February 25, 2015
by Tue Feb 24, 2015 4:55PM
Soon after the October 2014 attacks in Ottawa and Quebec, the Canadian government began working on new anti-terror legislation, and thus, Bill C-51 made its debut.
Although both incidents were the raison d’etre of this bill, there is nothing in it that could have stopped the crazed, lone gunmen from their respective shooting sprees.
Former prime ministers, four of them to be exact, and eighteen other former government officials, ranging from Supreme Court judges to others, have written an open letter demanding oversight, while warning that ‘given the secrecy around national security activities, abuses can go undetected and without remedy.’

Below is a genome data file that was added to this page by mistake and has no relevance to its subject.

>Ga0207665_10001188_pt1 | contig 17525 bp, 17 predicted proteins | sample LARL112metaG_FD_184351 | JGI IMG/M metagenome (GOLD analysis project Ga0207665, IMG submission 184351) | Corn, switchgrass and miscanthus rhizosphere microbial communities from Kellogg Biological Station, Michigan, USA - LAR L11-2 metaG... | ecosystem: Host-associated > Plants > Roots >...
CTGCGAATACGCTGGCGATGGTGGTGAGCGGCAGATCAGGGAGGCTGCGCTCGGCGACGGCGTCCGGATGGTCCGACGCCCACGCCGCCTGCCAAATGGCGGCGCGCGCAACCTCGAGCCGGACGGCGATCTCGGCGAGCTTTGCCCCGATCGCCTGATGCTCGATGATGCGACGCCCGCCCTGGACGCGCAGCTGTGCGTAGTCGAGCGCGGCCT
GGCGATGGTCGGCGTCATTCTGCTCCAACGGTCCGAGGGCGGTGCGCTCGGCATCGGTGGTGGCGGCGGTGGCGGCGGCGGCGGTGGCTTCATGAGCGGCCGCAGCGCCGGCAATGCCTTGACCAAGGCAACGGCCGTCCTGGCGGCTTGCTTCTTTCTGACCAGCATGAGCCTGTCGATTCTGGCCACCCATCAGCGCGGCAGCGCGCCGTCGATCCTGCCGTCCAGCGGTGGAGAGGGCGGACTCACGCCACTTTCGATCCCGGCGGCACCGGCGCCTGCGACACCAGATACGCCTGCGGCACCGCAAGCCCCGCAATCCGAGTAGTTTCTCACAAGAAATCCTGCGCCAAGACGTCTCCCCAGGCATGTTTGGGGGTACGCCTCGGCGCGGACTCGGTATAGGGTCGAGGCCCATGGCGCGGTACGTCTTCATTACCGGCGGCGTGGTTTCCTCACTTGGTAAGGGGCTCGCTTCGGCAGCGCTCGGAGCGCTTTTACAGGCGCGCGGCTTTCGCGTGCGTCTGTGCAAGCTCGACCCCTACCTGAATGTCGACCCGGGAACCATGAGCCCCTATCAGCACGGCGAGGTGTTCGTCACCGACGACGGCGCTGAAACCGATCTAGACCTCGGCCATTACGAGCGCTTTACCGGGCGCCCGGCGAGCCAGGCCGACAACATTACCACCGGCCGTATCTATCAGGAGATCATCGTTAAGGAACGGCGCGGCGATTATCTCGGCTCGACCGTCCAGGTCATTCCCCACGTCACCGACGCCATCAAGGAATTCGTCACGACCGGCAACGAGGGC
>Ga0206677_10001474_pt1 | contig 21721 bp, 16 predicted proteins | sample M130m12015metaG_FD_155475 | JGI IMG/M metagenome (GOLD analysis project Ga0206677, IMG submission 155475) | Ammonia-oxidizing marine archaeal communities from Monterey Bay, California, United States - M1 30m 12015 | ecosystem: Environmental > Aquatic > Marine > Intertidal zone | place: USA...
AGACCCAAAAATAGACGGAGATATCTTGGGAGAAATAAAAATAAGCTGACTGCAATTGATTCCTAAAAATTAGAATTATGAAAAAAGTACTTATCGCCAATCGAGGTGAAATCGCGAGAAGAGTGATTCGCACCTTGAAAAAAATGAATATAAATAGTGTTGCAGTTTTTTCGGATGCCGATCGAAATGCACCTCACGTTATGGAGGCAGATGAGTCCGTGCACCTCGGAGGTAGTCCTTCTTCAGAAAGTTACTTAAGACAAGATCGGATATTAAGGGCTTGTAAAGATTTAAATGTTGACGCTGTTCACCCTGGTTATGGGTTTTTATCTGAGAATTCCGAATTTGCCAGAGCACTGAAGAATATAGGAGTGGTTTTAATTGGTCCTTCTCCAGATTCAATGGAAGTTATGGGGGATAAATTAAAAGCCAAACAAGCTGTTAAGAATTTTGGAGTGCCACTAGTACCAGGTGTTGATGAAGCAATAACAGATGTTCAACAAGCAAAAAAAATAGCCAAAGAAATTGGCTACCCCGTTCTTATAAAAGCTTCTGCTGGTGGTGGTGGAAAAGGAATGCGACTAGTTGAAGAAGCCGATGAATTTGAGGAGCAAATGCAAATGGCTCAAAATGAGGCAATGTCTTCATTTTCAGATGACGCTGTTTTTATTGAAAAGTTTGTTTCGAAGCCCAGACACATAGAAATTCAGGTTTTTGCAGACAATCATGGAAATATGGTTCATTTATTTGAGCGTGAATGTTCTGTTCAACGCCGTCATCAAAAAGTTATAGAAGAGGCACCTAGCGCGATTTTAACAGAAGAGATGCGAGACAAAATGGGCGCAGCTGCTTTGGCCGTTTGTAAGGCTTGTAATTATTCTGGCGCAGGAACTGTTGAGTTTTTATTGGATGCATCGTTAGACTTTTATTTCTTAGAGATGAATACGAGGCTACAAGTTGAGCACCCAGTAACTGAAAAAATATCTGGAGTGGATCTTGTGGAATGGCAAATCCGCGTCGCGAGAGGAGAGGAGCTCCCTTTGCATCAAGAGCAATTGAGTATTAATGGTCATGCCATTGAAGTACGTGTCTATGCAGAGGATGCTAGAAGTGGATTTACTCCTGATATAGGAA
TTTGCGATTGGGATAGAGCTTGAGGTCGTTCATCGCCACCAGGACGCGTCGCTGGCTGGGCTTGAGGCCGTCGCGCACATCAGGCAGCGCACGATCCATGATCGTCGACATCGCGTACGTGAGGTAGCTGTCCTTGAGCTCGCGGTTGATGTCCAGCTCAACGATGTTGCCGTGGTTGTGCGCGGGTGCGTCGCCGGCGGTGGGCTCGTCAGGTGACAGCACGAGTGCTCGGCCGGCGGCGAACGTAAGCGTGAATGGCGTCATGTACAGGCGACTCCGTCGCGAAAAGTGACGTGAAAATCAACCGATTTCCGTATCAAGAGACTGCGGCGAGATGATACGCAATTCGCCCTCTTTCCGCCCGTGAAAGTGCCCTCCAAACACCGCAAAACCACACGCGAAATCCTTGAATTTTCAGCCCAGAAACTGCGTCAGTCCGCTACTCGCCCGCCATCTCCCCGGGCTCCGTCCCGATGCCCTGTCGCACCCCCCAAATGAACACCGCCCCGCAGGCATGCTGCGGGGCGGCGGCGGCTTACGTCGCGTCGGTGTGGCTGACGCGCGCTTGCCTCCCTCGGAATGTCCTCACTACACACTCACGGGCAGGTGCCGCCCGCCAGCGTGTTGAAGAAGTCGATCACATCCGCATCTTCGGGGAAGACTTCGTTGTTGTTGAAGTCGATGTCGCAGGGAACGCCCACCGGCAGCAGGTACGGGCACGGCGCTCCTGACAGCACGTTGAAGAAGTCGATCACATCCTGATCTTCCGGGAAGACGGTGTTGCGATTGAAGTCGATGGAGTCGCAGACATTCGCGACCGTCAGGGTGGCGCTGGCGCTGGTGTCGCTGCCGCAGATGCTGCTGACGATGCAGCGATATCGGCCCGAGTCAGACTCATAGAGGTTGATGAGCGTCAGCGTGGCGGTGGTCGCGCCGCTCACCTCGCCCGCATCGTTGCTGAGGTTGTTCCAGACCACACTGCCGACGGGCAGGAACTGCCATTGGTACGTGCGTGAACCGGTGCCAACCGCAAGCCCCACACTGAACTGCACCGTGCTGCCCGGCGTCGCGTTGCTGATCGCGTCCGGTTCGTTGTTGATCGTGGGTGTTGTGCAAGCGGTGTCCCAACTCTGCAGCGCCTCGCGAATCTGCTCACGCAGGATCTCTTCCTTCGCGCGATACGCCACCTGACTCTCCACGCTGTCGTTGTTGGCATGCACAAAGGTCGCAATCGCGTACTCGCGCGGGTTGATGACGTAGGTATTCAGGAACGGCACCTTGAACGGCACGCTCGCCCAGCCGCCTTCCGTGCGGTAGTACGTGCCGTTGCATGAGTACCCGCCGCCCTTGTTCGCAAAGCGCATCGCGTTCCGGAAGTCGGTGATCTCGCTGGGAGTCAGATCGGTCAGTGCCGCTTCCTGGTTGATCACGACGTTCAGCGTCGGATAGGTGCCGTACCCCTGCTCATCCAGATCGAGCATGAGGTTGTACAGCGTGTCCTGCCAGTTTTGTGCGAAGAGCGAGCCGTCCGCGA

Politicians opposed have called C-51 ‘sweeping, dangerous, vague and ineffective.’ The vagueness of the bill certainly opens it to interpretation that will possibly result in politically motivated actions towards dissent of any sort.
A former Canadian intelligence officer has even observed that PM Harper is using the same techniques that fascists have availed of in the past.
The indigenous peoples of Canada too are concerned about the wide-ranging reach of Bill C-51. A Manitoba First Nations leader fears aboriginals protesting would be arrested under this legislation. ‘Treaty rights, land rights, natural resource development, any protest like that, they could be considered eco terrorists.’